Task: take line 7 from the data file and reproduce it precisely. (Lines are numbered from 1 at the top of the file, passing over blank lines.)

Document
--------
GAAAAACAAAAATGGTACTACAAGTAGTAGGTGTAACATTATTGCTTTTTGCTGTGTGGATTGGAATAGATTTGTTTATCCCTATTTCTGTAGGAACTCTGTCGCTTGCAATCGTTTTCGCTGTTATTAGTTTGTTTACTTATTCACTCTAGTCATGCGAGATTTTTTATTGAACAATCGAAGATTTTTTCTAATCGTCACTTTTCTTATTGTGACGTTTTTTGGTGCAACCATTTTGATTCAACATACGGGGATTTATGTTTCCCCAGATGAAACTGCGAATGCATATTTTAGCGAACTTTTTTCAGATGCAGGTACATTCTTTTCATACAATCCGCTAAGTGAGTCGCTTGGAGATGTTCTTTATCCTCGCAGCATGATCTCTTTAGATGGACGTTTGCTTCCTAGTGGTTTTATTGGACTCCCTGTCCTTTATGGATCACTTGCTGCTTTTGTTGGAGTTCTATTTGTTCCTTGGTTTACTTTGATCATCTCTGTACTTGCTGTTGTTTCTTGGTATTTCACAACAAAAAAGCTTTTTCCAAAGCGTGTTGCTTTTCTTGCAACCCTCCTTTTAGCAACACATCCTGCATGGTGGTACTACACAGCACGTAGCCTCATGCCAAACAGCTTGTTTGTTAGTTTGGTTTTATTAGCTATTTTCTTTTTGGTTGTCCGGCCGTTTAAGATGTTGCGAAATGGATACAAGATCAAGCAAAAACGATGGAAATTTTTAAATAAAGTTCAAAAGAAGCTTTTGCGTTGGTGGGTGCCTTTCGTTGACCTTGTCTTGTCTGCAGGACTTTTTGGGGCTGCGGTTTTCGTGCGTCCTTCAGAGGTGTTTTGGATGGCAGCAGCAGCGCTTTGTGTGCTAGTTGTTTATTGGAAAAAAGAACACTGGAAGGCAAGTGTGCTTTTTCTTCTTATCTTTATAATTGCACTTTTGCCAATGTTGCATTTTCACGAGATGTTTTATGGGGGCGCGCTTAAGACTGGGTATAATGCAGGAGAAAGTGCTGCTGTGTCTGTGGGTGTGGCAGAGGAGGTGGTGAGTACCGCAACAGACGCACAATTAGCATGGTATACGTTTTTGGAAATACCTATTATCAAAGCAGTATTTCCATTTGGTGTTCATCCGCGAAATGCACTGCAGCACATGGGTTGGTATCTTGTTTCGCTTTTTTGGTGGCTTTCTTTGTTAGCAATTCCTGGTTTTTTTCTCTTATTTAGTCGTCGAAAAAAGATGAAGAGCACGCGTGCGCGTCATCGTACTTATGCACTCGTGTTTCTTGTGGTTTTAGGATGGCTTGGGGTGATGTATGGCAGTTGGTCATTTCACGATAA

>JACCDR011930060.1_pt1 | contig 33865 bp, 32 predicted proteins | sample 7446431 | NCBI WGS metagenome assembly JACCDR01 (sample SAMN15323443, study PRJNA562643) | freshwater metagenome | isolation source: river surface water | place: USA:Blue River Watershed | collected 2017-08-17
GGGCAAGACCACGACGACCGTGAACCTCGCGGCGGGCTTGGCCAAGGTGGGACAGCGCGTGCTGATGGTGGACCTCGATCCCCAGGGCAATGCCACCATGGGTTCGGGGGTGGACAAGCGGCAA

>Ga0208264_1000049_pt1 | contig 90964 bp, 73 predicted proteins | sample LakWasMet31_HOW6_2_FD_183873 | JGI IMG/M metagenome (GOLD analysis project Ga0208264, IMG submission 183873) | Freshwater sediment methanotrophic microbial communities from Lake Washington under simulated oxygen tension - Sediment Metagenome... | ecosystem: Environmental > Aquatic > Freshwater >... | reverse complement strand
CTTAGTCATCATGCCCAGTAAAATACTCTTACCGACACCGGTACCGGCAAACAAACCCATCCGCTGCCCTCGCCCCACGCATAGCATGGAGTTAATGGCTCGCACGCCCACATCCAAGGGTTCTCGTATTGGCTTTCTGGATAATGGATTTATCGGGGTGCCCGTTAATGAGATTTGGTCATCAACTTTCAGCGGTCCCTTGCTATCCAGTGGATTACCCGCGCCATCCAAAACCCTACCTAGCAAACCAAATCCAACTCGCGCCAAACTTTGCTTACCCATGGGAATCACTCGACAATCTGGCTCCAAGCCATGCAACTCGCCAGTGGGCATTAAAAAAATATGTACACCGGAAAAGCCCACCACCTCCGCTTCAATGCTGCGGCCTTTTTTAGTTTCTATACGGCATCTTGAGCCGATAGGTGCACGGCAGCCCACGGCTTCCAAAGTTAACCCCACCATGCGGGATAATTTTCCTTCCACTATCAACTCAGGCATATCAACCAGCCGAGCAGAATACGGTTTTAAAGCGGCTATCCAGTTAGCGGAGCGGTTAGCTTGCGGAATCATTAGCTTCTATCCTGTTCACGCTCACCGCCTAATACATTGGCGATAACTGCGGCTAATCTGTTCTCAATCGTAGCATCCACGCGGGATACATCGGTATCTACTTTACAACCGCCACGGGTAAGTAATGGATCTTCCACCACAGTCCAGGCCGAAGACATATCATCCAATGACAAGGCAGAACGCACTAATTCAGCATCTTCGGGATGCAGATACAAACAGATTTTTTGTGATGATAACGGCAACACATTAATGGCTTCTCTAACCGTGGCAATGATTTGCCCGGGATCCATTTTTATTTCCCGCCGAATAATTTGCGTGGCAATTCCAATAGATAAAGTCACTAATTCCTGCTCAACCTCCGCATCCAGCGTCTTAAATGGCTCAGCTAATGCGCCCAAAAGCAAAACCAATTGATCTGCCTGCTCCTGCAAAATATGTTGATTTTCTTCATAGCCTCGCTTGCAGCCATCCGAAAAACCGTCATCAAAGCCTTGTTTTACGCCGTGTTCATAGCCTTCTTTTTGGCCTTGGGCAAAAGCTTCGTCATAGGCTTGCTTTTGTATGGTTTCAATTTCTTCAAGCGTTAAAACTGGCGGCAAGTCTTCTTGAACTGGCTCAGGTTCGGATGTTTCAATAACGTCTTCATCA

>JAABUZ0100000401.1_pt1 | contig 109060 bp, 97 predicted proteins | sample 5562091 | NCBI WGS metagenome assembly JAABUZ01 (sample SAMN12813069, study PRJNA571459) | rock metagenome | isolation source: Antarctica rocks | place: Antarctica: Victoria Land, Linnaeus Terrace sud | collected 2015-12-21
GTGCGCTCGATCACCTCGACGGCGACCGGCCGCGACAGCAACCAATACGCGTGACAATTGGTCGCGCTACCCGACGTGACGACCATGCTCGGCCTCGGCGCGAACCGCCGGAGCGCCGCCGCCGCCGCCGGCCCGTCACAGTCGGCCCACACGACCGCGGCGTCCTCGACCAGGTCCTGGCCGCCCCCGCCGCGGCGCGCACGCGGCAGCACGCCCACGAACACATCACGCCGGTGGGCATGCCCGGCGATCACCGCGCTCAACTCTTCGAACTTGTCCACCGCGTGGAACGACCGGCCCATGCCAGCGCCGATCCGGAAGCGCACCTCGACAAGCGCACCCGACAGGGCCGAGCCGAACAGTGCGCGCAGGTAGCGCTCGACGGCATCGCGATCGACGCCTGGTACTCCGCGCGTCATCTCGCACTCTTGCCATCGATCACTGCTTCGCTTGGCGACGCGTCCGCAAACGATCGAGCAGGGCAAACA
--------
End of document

GTGCGCTCGATCACCTCGACGGCGACCGGCCGCGACAGCAACCAATACGCGTGACAATTGGTCGCGCTACCCGACGTGACGACCATGCTCGGCCTCGGCGCGAACCGCCGGAGCGCCGCCGCCGCCGCCGGCCCGTCACAGTCGGCCCACACGACCGCGGCGTCCTCGACCAGGTCCTGGCCGCCCCCGCCGCGGCGCGCACGCGGCAGCACGCCCACGAACACATCACGCCGGTGGGCATGCCCGGCGATCACCGCGCTCAACTCTTCGAACTTGTCCACCGCGTGGAACGACCGGCCCATGCCAGCGCCGATCCGGAAGCGCACCTCGACAAGCGCACCCGACAGGGCCGAGCCGAACAGTGCGCGCAGGTAGCGCTCGACGGCATCGCGATCGACGCCTGGTACTCCGCGCGTCATCTCGCACTCTTGCCATCGATCACTGCTTCGCTTGGCGACGCGTCCGCAAACGATCGAGCAGGGCAAACA